Copper is considered as an economic bellwether because the ‘red metal’ is used in many industrial applications and products. In fact, more than two-thirds of the world’s red metal goes directly into building construction and electronics.
Therefore, the stronger the economic outlook and industrial activity is, the greater demand for copper.
On the other hand, Gold is a precious metal and is typically considered a safe-haven asset that is non-interest-bearing. The stronger the economy and the higher real interest rates go, the less appealing it is to own gold and vice versa.
That’s why comparing the relative performance of Copper and Gold gives interesting indications about the current state and outlook of the global economy.
The chart below shows a 15-year history of the Copper (green line) and Gold (blue line) prices against the earnings per share (EPS) earnings growth of the ASX 300 (orange line). As expected, trends in the Copper and Gold price tend to anticipate whether future earnings growth will be higher or lower.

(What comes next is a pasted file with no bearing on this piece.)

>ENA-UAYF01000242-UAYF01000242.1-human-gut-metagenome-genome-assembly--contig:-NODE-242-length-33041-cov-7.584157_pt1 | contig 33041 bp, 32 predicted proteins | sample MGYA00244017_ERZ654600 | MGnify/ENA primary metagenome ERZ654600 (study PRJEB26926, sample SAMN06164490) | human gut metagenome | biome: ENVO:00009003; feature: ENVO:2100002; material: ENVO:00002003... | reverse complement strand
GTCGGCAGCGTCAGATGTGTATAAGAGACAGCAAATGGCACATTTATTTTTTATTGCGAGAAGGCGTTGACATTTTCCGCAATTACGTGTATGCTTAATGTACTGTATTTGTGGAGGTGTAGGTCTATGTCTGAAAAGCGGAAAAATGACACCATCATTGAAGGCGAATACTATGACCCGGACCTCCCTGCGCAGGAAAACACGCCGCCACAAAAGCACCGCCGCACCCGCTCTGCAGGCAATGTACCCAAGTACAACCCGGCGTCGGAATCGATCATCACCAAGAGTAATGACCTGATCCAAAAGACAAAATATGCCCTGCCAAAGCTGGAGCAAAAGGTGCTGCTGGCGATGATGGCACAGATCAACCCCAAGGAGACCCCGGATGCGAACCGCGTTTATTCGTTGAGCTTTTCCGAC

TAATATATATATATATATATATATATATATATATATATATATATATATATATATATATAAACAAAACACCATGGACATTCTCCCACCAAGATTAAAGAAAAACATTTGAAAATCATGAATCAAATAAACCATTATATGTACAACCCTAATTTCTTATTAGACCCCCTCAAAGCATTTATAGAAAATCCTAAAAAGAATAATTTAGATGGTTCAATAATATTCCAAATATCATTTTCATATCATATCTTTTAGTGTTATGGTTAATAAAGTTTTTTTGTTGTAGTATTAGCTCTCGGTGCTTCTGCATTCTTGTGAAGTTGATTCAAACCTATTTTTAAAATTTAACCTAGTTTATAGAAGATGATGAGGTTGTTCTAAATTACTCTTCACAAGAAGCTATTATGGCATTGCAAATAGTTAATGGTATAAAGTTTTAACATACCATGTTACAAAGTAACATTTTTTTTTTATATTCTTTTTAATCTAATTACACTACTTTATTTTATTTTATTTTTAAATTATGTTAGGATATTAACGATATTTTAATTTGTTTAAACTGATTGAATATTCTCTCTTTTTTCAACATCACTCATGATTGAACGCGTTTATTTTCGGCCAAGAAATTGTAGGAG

Over the past few months, Copper has begun underperforming Gold, which is consistent with the ASX 300 one-year EPS growth falling to just 1.26% by December 2023, down from 16.84% in December 2022.
Earnings forecasts for the ASX 300 have remained robust relative to its global peers, due to many of its underlying company constituents being ‘value’ orientated, with their earnings largely benefitting from higher interest rates and commodity prices (Financials, Material and Energy sectors). This supports Clime’s view that whilst the economic outlook for 2023 remains challenging, the ‘Aussie’ ASX remains attractive and is underpinned by strong relative forecasted earnings and dividend growth.
Source: FactSet, Clime Investment Management
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